The parents of three teenagers who complained of mistreatment at the army’s foundation college have called for it to be shut down, listing a catalogue of alleged abuse and claiming their children were prevented from leaving the military.
They include the mother of a teen who died last year while serving in the army, whose alleged abuse is to be examined as part of an inquiry into his death.
The testimonies of the parents, which have been seen by the Guardian, are to be raised by the Child Rights International Network (CRIN) in a letter challenging Ofsted on why last month it rated the foundation college as “outstanding”.
Staff at the Army Foundation College (AFC) were accused in 50 cases of assaulting or mistreating teenage recruits between 2014 e 2017, the Guardian reported in 2018. Subsequent papers released under the Freedom of Information Act and in parliament have revealed that recruits and their parents made 60 complaints of violent behaviour by staff at AFC between 2014 e 2020.
Last Thursday an instructor at the college was demoted at a court martial after being convicted of punching two teenage soldiers. Cpl Kimberley Hey was acquitted of six other charges of battery relating to three other soldiers.
The parents have spoken out about their children’s involvement with the college as part of wider calls to end recruitment of under-18s by the British army – one of the few militaries in the developed world to allow it – and as peers seek to amend a bill making its way through parliament to raise the recruitment age to 18.
Alison Blackwell, who is waiting for an MoD inquiry into her son Nathan Worner’s death to report back next year, said he went from being a confident and resilient person to being withdrawn and desperate to leave the army.
He alleged having been hit, slapped, pushed, kicked and verbally abused by staff during the first phase of his training at the AFC, and at 17 handed in a letter saying he wanted to leave. She said it was ripped up in his face.
“He said he didn’t expect to be faced with the disgusting way they were mistreated at Harrogate. He described the staff as animals that got off on hurting and humiliating people and that Harrogate should be shut down,” she said of her son, who was found dead at his army barracks in May last year.
Charlotte Poad, the mother of a young soldier who has said three friends who trained with him at the college took their own lives, said her son returned from Harrogate a “completely different person” and was discharged from the army on mental health grounds just over a year ago after a long struggle.
She said her son struggled to talk about what happened at the AFC, but she and her husband believed that staff bullied and abused young recruits and encouraged fighting among them. Recruits were also made to spend many hours alone on guard duty, which affected their mental health, lei disse.
“I strongly believe that the Army Foundation College does not look after children’s mental health or wellbeing. It is an outdated institution where bullies thrive and adults seek pleasure in seeing children broken,” Poad said.
Another parent, Kevin, who does not want to identified by his full name, said his son came home “broken and exhausted” shortly after enlisting at 16. He says what followed was a struggle to get him out.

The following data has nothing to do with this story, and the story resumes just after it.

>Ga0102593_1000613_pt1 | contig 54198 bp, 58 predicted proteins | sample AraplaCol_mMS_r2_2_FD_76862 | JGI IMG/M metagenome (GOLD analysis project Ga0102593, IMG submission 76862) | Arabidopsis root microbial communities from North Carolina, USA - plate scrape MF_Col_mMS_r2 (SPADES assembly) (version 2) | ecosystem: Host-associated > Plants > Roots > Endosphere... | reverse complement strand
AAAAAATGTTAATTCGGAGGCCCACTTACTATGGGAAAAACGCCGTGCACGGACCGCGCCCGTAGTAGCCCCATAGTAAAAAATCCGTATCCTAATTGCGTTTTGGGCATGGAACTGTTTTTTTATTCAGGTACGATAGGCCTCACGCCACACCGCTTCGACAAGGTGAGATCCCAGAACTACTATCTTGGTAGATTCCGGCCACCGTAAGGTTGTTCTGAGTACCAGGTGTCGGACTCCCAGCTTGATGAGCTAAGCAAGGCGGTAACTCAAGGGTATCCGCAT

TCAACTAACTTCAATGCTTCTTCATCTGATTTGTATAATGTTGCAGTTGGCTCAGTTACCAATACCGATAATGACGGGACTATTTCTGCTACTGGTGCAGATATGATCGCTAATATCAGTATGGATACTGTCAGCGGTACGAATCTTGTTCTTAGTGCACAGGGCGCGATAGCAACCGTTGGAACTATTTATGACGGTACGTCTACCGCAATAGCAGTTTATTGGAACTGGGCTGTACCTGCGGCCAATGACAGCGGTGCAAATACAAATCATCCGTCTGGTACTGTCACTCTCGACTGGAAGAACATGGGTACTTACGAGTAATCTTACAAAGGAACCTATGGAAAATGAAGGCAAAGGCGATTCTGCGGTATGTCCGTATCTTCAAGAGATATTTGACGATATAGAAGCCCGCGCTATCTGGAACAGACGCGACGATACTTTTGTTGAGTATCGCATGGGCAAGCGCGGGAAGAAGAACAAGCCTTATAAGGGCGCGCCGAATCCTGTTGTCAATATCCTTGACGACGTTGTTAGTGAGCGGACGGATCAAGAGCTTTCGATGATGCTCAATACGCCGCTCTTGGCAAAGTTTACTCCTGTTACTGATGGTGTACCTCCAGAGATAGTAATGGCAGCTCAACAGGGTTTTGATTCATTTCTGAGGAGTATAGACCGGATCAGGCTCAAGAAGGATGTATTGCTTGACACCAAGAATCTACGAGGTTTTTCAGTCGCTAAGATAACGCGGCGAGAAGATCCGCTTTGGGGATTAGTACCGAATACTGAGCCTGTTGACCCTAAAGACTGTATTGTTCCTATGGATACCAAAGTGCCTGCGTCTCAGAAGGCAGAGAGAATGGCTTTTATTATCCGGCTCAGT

“In our conversations, we had to constantly remind officers that he was only 16 and in our care, even though he had sworn an oath to the British army. [UN] major conceded in the end, but then another officer indicated that our son would be charged with going awol, and said that he would never get a job or go to another college or university. Ancora, we were incensed – more phone calls.”
Charlotte Cooper, the campaigns coordinator at CRIN, disse: “AFC has a long record of formal complaints of violent abuse by its staff against the young people in its care, Compreso 10 such allegations since 2017, and Ofsted inspectors don’t think it worth mentioning. I think teenagers and their parents would be shocked to know that an institution rated ‘outstanding’ had AFC’s record of violence against children by instructors.”
An army spokesperson said: “We have a very strong duty of care and safeguarding mechanisms at AFC Harrogate to ensure junior soldiers have the right support structure and welfare provision, including confidential support lines. AFC Harrogate, alongside all phase 1 and phase 2 training organisations, are subject to Ofsted inspection on a routine basis.”
The college was awarded an overall grade of “outstanding” after an inspection in May as part of the 2020/21 inspection cycle into welfare and duty of care in armed forces initial training.
An Ofsted spokesperson said it inspected the welfare of recruits and trainees against the criteria set out in an inspection handbook for armed forces training establishments.
“The inspection team were aware of the concerns raised by CRIN. tuttavia, we do not investigate individual complaints, but we will always take onboard any received as part of our inspection,” they said.
“Our inspectors met with recruits at different stages of training to discuss their experiences of care, welfare and training. E, al tempo, all recruits were highly positive about their training, as well as the treatment and support they received from staff.”